Photo Shoot: Behind the Scenes

Photographing flora is no easy task. What appears to be a simple shoot of a few houseplants for the winter issue of Modern In Denver was actually an 8+ hour job that required an emergency trip to the fly shop for fishing line to help style the leaves. “I think we usually had more light stands holding line than we had holding strobes,” said photographer James Florio, who shot the plants with Kyler Deutmeyer. We caught up with them to learn more about the process of still life photography. Read on to see how a simple houseplant turned into a gorgeous, moody photo essay.

behind the scenes


MID: What are the challenges of still life photography and getting the tone right?
The main challenges in a still life shoot are the lighting and the styling. The nice thing about a shoot like this is that you’re not dealing with something like food, which begins dying on the plate the moment it leaves the kitchen. That means that if your light isn’t perfect the moment the subject comes out, you have plenty of time to tweak it and get it just right. You’re not really racing the clock with a houseplant. As long as you have the technical abilities, you’ll get there. That leaves the styling. This is where having two of us really helps out. While one finishes up the lighting and exposure, the other can find the best angle on the subject, clean things up, and generally art direct the process. Two sets of eyes helps keep you from having any surprises in the images when you get back to the office.

MID: What was unique about the process for this particular shoot?

Two things come to mind. The first is that we used a ton of fishing line to shape these plants in a pleasing way. I think we usually had more light stands holding line than we had holding strobes. This is the first shoot that I’ve had to put on pause in order to make an emergency run to the fly shop. The second is that we were shooting very underexposed to get the dark, moody feel that the magazine was interested in. We had occasional worries that things were getting too dark for print so we’d shoot a few brighter exposures to have “just in case”. When we got back to the office and printed, though, they turned out just how we’d hoped.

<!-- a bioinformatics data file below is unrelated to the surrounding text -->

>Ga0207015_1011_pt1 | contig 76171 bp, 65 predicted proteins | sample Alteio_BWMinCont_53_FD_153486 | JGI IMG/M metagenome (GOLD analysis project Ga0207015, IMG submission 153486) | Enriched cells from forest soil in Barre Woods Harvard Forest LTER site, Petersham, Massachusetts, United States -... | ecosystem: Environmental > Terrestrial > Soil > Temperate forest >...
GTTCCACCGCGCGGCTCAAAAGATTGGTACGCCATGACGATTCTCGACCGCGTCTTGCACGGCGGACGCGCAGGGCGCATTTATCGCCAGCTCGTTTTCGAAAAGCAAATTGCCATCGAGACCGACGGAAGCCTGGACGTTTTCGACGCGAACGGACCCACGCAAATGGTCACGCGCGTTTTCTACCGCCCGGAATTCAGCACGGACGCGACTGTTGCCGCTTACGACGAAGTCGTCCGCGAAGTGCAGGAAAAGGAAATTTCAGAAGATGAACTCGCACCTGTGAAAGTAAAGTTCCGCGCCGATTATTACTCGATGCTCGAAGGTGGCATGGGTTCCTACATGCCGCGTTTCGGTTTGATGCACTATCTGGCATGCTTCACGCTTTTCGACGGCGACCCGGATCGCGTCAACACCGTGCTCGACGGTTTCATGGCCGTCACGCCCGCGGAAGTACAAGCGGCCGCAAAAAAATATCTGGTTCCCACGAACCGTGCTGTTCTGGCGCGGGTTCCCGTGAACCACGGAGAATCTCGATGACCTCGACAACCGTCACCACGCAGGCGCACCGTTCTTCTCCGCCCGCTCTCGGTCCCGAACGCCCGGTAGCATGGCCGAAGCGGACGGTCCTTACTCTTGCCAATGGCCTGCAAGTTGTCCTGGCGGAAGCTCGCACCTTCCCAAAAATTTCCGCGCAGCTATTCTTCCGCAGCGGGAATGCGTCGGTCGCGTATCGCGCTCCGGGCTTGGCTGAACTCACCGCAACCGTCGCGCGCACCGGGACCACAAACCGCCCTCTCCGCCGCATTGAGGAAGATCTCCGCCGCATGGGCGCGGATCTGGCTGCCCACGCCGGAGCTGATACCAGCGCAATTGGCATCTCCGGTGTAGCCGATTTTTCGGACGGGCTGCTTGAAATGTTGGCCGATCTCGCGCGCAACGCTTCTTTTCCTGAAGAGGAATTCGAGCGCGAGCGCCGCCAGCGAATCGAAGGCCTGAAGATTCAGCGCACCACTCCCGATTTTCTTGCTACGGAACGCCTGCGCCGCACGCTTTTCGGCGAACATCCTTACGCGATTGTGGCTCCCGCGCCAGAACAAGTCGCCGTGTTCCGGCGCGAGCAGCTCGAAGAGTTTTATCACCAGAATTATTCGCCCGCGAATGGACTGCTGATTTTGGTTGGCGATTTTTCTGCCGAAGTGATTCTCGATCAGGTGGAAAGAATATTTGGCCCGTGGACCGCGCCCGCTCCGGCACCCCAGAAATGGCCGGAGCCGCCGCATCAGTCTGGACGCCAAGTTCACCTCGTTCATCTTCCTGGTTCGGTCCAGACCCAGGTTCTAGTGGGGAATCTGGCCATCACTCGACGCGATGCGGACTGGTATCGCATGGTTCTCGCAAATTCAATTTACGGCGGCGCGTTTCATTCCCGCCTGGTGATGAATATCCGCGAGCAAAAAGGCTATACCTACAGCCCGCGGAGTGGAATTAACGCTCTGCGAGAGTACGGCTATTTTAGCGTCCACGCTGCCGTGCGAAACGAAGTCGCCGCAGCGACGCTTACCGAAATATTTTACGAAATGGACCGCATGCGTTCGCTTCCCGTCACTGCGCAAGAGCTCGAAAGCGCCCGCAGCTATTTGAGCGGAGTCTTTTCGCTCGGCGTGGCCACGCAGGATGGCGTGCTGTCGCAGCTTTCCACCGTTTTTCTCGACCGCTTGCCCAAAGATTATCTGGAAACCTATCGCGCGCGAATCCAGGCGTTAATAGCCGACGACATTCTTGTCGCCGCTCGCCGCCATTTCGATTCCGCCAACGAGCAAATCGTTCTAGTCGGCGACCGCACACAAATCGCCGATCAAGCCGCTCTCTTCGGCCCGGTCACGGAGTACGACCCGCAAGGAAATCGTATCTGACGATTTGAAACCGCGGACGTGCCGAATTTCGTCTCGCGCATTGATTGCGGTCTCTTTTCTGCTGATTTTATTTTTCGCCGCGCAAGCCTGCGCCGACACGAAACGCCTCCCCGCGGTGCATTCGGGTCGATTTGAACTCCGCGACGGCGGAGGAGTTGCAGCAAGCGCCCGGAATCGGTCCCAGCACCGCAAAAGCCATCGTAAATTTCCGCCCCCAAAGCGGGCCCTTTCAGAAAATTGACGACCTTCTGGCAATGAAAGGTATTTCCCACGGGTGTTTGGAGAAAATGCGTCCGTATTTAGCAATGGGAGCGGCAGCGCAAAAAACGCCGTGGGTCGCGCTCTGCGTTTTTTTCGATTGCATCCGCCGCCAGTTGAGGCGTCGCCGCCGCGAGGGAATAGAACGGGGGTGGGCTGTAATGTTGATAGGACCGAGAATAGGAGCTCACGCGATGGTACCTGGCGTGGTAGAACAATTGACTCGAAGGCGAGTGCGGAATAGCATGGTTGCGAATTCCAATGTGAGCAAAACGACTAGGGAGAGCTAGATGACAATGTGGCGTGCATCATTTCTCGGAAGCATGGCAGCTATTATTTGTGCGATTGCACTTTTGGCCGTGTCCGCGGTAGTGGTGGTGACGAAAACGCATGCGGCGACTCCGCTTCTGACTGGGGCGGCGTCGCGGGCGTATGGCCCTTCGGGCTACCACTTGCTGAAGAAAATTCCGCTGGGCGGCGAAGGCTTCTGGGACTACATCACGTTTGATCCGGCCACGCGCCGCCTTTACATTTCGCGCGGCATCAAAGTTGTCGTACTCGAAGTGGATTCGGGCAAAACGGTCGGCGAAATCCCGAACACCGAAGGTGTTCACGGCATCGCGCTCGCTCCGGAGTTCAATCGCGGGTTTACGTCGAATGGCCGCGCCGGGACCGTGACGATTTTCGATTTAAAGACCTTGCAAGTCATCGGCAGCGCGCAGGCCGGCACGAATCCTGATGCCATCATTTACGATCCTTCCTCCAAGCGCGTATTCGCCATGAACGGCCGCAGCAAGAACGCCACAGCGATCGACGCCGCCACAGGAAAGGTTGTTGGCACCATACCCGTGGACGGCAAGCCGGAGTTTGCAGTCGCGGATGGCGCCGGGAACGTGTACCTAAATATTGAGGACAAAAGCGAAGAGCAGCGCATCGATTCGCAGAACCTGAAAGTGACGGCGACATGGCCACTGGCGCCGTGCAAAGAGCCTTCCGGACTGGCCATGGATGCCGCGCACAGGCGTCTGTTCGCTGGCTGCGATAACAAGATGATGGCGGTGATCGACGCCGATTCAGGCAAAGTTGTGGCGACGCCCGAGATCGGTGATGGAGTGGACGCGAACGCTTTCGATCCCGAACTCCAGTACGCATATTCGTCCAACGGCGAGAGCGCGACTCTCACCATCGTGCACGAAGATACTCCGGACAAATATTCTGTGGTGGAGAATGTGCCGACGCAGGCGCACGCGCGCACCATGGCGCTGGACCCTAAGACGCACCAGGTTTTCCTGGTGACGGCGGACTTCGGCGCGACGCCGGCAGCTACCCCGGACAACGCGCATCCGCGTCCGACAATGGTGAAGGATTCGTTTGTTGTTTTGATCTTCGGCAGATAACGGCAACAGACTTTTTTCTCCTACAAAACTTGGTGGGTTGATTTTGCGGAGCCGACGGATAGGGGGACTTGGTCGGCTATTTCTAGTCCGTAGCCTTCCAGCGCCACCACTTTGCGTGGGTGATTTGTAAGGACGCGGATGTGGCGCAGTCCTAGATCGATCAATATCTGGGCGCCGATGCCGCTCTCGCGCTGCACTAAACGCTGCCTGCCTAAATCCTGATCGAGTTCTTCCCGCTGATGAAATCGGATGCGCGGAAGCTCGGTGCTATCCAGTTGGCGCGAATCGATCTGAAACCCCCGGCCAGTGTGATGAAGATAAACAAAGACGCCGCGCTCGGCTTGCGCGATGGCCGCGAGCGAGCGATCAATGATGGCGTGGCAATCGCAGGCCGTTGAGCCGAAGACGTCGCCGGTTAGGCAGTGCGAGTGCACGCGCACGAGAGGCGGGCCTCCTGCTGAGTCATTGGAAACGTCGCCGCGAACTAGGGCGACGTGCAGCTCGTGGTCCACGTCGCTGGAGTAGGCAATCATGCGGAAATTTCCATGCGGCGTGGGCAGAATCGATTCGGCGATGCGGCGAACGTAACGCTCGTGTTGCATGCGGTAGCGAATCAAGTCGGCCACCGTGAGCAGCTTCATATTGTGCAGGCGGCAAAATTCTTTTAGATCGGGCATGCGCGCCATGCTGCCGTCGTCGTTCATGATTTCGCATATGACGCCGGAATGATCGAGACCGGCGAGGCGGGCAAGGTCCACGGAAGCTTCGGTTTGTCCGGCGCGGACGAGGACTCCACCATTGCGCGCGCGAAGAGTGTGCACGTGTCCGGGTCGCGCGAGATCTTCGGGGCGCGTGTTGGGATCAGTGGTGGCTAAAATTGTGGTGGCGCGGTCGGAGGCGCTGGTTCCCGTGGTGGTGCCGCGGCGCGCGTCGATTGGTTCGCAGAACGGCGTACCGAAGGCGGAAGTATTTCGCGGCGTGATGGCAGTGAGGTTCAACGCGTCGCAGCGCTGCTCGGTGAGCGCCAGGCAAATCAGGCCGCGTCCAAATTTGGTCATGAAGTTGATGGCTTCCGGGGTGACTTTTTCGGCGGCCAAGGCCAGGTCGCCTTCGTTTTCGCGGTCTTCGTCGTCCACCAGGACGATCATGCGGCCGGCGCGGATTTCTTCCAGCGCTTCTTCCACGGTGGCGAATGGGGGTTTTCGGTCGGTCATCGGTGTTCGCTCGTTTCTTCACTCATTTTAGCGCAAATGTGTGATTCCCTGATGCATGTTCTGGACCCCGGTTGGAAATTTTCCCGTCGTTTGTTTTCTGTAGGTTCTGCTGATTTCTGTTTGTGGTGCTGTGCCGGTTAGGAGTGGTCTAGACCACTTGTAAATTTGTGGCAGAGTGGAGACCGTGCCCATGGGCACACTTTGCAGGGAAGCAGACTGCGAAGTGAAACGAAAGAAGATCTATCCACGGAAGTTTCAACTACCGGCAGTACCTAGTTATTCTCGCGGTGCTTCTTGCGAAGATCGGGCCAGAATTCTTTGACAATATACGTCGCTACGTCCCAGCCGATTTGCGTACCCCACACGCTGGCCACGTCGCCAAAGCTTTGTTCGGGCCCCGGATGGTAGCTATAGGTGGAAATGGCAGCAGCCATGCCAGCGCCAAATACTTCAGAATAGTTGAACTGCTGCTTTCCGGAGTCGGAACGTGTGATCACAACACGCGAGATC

MID: How did you achieve the dramatic chiaroscuro effect? 

The main source of light for all of the plants was a medium-size octabox shooting down at an angle from directly to the side. It was a pretty dramatic angle, but we wanted very little light to spill on to our background to keep things dark and moody. We then used two more gridded lights to highlight just the tips of the leaves and the side of the pot. Grids are basically a metal mesh that you place on a strobe to keep light from spilling outside a certain area. They’re great for illuminating just a small portion of a scene. A few of the larger plants got one additional light, but the idea was always the same: one large, soft, key light and several gridded ones that kicked just a touch of hard light in a few isolated areas. The main thing is that we kept the key light very low and basically underexposed the image to get the dark, wintery mood we were looking for.
 

Check out the final photo essay and other work from James Florio and Kyler Deutmeyer.